According to the Association of American Publishers and the Book Industry Study Group, by 2010, ebooks represented 6.2% of the total unit market share with nearly 112 million units sold, compared to only nine million units sold in 2008. The dramatic growth in digital products is even more impressive when you look at the revenue figures, which grew from $1.88 billion in 2008 to $3.38 billion in 2010, which means that people are increasingly willing to pay for electronic content. Meanwhile, according to the same source, sales of printed books have been declining every year. In the education market, for example, there is steady and growing adoption of all digital formats, including digital databases, e-books, digital curriculum supplements, and mobile applications. This is coming at the expense of printed publications. In the K-12 segment, from 2008 to 2010, printed book revenue was down 13.7%, while revenue from digital formats was up 45%.
This trend represents a true paradigm shift in how we generate and consume information, and it means a significant change in the kinds of tools that we have available for learning and teaching.
Johns Hopkins University Press’s Project MUSE recently announced details about its new ebook collections, including more than 14,000 titles from 66 university presses and scholarly publishers, which are available to order now but won’t be made accessible until January 1, 2012.
The titles are available exclusively as part of 26 separate collections, by subject or by publication year; titles will not be sold individually. Each ebook will be a searchable PDF file, without digital rights management (DRM) or restrictions on simultaneous use, printing, or downloading.
Responding quickly to Amazon’s Kindle Fire e-reading tablet, e-book retailer Kobo is releasing Kobo Vox, a seven inch, full-color, multimedia digital reading device for $200. Reminiscent of both the Kindle Fire and B&N’s NookColor, the new device runs the Android 2.3 OS and offers access to 15,000 free apps.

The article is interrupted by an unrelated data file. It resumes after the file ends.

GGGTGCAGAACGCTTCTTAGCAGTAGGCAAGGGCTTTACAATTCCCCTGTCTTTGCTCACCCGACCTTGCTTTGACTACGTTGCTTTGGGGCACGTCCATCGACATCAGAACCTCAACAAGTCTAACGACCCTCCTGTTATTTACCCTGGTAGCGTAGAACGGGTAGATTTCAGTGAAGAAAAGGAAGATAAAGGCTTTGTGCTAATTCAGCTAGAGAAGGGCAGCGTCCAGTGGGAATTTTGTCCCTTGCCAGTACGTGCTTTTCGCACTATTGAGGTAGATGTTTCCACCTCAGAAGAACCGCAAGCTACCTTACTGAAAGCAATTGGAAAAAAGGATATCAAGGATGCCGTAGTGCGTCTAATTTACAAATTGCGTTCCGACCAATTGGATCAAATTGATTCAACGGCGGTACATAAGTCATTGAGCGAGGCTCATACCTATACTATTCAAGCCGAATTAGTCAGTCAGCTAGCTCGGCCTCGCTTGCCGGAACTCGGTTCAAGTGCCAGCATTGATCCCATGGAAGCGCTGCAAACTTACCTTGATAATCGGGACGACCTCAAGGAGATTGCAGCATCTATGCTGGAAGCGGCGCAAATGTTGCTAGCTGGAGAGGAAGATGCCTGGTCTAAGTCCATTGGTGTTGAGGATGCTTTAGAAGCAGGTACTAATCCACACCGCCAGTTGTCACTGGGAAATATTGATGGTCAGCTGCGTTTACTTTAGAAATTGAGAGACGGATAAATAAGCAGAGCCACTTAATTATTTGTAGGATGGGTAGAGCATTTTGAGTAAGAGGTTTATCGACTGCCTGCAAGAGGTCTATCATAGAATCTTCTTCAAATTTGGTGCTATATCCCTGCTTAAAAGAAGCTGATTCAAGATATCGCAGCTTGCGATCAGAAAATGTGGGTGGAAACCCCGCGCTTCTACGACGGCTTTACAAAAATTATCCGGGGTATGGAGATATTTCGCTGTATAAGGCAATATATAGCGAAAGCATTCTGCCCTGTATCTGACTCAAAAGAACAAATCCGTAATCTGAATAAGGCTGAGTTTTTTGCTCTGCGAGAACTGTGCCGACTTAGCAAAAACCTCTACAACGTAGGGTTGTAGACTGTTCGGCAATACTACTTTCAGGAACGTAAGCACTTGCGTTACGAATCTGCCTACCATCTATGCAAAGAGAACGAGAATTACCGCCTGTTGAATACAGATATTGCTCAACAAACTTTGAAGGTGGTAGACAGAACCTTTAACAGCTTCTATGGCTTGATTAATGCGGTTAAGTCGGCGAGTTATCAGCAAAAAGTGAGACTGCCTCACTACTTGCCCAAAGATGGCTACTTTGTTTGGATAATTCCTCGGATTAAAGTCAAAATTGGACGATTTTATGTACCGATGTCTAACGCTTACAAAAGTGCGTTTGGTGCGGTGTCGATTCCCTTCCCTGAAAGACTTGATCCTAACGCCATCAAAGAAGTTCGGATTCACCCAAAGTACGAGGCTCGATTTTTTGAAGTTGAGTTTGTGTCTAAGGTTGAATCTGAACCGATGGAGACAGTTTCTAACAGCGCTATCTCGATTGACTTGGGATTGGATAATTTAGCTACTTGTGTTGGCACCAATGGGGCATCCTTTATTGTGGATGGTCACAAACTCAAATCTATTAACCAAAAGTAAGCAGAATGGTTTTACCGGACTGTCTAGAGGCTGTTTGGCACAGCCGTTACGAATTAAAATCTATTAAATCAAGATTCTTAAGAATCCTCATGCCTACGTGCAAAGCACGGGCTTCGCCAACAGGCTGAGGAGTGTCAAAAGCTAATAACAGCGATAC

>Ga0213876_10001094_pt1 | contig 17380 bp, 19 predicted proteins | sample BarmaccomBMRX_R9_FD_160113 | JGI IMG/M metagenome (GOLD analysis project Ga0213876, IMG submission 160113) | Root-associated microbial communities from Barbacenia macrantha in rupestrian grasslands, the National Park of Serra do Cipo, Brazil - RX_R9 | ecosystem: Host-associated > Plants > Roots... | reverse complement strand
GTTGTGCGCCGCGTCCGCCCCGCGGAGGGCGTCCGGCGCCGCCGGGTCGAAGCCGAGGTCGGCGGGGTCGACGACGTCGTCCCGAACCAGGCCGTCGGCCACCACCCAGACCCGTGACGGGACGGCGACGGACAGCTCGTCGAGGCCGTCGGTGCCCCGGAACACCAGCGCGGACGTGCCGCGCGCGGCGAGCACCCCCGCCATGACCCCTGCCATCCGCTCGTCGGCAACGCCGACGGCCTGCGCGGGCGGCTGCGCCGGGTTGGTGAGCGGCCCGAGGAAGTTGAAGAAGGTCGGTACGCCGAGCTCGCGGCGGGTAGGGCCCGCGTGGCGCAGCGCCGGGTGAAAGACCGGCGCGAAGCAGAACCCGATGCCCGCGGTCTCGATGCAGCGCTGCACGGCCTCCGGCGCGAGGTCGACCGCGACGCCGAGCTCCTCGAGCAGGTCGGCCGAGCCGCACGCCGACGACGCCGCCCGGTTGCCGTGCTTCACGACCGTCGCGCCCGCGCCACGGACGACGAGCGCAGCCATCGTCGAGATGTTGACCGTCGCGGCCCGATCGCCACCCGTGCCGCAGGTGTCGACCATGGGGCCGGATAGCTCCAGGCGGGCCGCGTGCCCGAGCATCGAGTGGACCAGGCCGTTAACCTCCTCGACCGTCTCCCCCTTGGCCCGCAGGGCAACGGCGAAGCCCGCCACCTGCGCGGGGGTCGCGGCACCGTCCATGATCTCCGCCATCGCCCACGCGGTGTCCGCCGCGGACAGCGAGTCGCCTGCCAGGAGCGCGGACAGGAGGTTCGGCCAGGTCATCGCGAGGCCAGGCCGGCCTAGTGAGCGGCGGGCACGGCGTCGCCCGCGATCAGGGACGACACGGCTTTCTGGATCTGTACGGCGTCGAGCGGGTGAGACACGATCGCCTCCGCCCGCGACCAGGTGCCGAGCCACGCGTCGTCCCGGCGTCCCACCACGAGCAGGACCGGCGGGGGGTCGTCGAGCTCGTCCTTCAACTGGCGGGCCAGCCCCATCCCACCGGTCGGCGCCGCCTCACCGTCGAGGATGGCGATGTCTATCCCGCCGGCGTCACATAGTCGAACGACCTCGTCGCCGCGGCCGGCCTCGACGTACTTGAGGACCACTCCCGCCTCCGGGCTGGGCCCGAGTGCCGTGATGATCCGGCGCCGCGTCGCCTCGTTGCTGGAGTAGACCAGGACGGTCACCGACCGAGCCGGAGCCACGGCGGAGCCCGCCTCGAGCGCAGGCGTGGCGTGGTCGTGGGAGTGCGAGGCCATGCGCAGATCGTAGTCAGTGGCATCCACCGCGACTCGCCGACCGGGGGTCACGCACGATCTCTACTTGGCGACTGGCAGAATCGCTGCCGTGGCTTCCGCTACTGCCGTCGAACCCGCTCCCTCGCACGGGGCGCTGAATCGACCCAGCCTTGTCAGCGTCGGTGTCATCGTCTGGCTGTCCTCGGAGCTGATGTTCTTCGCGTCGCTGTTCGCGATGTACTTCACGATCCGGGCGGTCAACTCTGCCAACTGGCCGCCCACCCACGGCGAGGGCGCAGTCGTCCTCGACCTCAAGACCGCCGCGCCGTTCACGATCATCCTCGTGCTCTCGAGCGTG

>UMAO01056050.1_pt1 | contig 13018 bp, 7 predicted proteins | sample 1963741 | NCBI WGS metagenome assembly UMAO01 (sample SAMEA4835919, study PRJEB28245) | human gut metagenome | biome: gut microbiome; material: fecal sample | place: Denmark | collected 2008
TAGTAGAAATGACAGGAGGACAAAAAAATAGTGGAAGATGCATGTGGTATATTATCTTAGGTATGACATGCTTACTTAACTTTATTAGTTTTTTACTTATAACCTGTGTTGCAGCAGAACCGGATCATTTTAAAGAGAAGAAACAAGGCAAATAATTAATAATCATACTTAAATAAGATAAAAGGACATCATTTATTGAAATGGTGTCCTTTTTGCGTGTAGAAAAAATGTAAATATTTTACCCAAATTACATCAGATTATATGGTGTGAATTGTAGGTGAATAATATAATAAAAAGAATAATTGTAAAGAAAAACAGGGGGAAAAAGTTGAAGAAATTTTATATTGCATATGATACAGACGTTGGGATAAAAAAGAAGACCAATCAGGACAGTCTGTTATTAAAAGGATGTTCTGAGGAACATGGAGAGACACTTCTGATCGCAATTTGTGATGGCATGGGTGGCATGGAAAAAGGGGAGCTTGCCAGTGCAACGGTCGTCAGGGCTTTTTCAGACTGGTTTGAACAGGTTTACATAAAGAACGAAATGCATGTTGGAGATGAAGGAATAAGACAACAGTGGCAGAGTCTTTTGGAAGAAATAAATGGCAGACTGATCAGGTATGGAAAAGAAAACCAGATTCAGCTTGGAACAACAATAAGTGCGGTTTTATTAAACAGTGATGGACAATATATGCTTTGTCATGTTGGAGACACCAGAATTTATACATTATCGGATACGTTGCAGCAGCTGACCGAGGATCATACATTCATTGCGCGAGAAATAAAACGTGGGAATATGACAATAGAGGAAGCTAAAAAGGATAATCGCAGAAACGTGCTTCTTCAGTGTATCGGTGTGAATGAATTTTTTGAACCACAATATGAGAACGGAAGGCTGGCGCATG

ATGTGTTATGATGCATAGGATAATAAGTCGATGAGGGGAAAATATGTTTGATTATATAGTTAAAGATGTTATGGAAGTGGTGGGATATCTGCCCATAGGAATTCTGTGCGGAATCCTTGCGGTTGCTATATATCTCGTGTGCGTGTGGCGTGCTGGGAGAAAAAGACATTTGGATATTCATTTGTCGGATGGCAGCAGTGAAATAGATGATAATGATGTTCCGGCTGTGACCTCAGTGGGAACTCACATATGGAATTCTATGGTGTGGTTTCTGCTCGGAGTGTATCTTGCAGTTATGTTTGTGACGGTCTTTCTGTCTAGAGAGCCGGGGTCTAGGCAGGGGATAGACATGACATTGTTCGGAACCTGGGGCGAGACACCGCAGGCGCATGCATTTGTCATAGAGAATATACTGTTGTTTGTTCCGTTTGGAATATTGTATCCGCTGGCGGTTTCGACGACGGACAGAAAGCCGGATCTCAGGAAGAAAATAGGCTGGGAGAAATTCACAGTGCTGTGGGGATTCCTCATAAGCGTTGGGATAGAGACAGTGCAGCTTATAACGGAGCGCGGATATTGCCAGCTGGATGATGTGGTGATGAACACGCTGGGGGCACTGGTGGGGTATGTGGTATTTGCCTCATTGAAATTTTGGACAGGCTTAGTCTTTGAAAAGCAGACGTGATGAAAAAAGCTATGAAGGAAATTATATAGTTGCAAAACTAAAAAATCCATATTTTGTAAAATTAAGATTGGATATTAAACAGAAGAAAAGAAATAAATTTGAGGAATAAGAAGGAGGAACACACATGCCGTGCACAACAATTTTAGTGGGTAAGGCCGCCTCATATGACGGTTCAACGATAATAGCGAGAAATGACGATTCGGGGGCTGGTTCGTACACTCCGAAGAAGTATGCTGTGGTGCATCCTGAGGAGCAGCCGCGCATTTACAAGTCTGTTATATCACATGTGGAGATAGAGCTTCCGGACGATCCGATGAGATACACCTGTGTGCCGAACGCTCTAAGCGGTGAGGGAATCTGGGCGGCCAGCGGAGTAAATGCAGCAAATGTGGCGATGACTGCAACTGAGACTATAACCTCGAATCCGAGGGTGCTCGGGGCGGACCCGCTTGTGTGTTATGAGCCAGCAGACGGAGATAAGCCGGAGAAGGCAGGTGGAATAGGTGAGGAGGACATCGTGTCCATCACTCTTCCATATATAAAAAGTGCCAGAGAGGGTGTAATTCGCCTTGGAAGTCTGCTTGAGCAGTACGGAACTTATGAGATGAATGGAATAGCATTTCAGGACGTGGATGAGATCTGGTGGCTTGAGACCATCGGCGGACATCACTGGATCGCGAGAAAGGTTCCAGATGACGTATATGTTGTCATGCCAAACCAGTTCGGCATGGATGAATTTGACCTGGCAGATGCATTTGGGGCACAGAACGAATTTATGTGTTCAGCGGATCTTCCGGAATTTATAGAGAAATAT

The new Kobo Vox is available for pre-order and offers all the functionality—read books, magazines and newspapers, play games and use apps, listen to music, watch videos and movies—consumers expect from tablet devices. It also looks like B&N’s NookColor has really set the standard for competing in a tablet marketplace utterly dominated by the iPad. B&N’s notion that a seven inch, reasonably priced tablet (half the price of an iPad) with full multimedia functionality; designed for a targeted range of media consumption, seems to have hit a sweet point in the digital marketplace and is driving the development of these new reading/media devices.
Independent bookshops are disappearing fast from Britain's High Streets and in the past five years alone, their numbers have fallen by a quarter.

They are facing an uphill struggle as supermarkets undercut them on best-seller prices and as an increasing number of customers shop online or cut back their book buying altogether.

New York Times E-Book Best Sellers

A version of this list appears in the October 30, 2011 issue of The New York Times Book Review. Rankings reflect sales for the week ending October 15, 2011.

E-Book Fiction

1.                      THE BEST OF ME, by Nicholas Sparks
2.                      THE MILL RIVER RECLUSE, by Darcie Chan
3.                      THE AFFAIR, by Lee Child
4.                      THE HELP, by Kathryn Stockett
5.                      THE MARRIAGE PLOT, by Jeffrey Eugenides

E-Book Nonfiction

1.                      KILLING LINCOLN, by Bill O'Reilly and Martin Dugard
2.                      KITCHEN CONFIDENTIAL, by Anthony Bourdain
3.                      BOOMERANG, by Michael Lewis
4.                      HEAVEN IS FOR REAL, by Todd Burpo with Lynn Vincent
5.                      UNBROKEN, by Laura Hillenbrand



Max Franke of epubli sheds light on the German ebook market

Chrome Experiment - WebGL Bookcase

22 de outubro de 2011

Feiras e Leilões - Outubro 2011

Data: 22 a 30 de Outubro de 2011, das 18h00 às 23h00
  Organizada pelo Centro de Documentação da Associação ILGA Portugal com o intuito de promover a literatura e autores/as LGBT no mercado editorial português junto do público, a Feira do Livro LGBT 2011 continua a ter espaço para a divulgação de outros géneros e autoras/es, sempre que partilhem os mesmos objetivos de igualdade e de respeito por todas as pessoas.
A edição deste ano conta com uma programação diversificada, que inclui Conversas e Sessões de Autógrafos com escritoras/es bem conhecidas/os - Ana Zanatti, João Tordo, João Firmino e Marisa Medeiros – e a conhecer melhor - Cris Henriques, Fábio Lima, Felipe Neves e Francesca White.

Feira do Livro Bertrand Colombo
Data: 23 de Outubro até 4 de Novembro de 2011